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Why change

publication date: Nov 1, 2012

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Every year, Johnny’s introduces hundreds of new products for commercial growers, and this year is no exception. When you receive your 2013 catalog, you will find new varieties of vegetables, herbs, and flowers, several useful new tools and numerous new supplies. Our quest for new products is part of our commitment to working in partnership with our customers to find solutions to common problems and advance the business of market farming.

Why change?
Market farming is like every other business in this rapidly changing world: there’s always something new. Plant breeders develop varieties with better flavor, yield, disease resistance, appearance, or earliness. Researchers find new ways to control pests. Engineers tinker with tools and equipment to build them better. The allied industry is based on the idea that improvements are just waiting to be discovered.

With a constant parade of new products, though, you might feel a little overwhelmed by the choices and wonder which are worth your attention and money. So it makes sense to approach “new and improved” products in a methodical manner. Here’s what we recommend:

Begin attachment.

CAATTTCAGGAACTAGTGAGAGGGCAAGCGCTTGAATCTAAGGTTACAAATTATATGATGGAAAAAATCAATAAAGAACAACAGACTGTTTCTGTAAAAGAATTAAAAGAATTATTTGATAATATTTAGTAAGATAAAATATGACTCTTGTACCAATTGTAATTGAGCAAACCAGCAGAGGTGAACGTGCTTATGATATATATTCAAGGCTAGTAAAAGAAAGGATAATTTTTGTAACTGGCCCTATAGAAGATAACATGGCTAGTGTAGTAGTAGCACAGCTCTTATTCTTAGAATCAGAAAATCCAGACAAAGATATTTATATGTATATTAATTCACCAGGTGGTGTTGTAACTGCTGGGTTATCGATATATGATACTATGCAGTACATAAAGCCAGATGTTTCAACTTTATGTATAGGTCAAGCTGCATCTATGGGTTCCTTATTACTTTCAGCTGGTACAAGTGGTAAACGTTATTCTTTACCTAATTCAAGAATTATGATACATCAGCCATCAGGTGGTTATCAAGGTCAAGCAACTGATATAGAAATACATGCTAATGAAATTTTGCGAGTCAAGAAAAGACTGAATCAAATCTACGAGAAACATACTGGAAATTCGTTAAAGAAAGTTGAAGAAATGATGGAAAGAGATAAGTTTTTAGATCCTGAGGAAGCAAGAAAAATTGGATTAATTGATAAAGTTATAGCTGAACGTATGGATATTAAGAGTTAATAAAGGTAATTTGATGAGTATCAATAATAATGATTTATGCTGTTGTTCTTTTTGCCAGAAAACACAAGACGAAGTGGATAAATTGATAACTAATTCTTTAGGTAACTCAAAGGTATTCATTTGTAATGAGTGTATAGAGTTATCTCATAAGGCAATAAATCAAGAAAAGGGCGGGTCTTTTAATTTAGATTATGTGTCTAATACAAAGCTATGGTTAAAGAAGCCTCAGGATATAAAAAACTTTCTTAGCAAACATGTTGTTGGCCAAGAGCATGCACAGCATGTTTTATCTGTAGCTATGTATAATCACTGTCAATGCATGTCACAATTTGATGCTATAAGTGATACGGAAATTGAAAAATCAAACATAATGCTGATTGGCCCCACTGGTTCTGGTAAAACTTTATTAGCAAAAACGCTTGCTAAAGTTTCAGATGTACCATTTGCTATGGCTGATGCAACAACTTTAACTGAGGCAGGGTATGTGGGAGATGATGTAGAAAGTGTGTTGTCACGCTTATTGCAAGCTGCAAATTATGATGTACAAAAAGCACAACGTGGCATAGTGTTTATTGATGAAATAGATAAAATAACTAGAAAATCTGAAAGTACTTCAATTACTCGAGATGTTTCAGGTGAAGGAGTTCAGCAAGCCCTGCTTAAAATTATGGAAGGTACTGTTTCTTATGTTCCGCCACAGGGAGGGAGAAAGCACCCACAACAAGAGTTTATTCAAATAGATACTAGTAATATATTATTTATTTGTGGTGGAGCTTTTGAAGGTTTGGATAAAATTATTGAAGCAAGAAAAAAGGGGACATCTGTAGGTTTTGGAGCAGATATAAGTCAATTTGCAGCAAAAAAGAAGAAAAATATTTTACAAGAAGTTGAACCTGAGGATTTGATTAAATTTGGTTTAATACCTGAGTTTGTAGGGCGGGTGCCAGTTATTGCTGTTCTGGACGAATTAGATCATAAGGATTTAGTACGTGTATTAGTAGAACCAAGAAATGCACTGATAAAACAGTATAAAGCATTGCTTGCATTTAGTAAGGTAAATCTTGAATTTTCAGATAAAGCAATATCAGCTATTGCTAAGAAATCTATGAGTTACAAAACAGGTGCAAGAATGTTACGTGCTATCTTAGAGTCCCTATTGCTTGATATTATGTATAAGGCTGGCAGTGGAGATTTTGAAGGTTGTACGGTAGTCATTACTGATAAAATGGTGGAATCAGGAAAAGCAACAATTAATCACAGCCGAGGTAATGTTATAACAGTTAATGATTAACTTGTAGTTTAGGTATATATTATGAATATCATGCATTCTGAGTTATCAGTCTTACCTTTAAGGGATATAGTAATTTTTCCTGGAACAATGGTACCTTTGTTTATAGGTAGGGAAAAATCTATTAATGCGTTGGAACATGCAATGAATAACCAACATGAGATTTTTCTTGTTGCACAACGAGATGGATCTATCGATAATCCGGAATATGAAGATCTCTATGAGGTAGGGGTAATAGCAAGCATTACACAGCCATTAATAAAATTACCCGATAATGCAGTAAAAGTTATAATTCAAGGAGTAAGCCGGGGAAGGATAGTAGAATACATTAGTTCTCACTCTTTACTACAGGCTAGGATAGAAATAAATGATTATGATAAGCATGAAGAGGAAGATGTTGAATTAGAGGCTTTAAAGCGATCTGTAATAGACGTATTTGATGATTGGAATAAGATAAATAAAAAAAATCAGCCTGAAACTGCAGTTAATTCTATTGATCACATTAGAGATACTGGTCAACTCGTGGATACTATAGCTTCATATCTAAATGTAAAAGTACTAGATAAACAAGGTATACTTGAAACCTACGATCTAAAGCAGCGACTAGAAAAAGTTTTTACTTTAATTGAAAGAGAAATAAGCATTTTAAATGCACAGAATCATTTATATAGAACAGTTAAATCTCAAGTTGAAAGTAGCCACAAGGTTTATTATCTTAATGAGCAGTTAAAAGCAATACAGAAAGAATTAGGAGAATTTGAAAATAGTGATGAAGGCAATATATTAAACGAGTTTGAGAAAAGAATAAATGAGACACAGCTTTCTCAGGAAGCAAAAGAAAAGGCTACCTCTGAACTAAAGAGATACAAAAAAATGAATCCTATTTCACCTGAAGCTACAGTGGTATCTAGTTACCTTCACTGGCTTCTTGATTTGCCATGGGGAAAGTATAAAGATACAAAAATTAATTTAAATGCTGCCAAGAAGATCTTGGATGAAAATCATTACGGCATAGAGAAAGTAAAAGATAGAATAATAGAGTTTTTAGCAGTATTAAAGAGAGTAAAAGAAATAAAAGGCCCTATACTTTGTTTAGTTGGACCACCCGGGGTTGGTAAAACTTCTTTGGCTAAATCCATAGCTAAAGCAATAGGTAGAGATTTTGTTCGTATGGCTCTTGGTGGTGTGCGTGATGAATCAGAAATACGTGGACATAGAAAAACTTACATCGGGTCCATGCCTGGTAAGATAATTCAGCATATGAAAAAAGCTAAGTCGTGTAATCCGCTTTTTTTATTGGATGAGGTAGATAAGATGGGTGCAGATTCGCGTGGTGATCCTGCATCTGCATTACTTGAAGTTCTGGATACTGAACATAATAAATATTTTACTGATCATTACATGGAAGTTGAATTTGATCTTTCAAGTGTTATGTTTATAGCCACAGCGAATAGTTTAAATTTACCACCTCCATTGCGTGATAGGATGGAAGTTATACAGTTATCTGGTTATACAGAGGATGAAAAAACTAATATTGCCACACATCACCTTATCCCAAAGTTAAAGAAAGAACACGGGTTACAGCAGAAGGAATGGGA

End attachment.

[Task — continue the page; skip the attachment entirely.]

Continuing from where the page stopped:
First, take a look at this year’s new products and read what they have to offer. Some will jump out immediately as possible purchases, so take notes as you go.

Think about your own particular problems on a crop-by-crop basis. Maybe you’ve had crop failures or poor yields for a certain variety. Or perhaps you grow a crop well but think it’s costing too much to weed or harvest to be profitable. You might want to extend the season of some of your crops. Or you might want to differentiate yourself at market by growing something a bit different. Perhaps it’s time to try something you’ve never grown before. As you assess the past season’s crops, make a list of what you would like to do better.

Prioritize the improvements you’d like to make, placing at the top of the list those that seem to have the most potential to increase your profits.

Finally, go back to the catalog and review product descriptions again with an eye toward meeting the objectives you established for next season. Analyze the cost versus the potential return, and decide which products to include in your budget.

How to introduce new varieties
Much of your success as a market farmer depends on choosing the seed varieties that will perform best in your climate and soil. If you’ve been growing for a long time, you probably have found varieties that do better than others and you have stuck with them. If you’re a newer grower, you may be trying multiple varieties in search of the best performers. In either case, you should take a systematic approach to adopting new varieties by conducting on-farm trials.
Trials run the gamut from rigorous research involving randomized replications to more casual observational trials growing small test plots. Even the most simple trials can be time-consuming, so don’t take on more than you can really handle. It’s better to get a few valid results than have more than you can evaluate. Here are some of the factors to consider in trialing new products: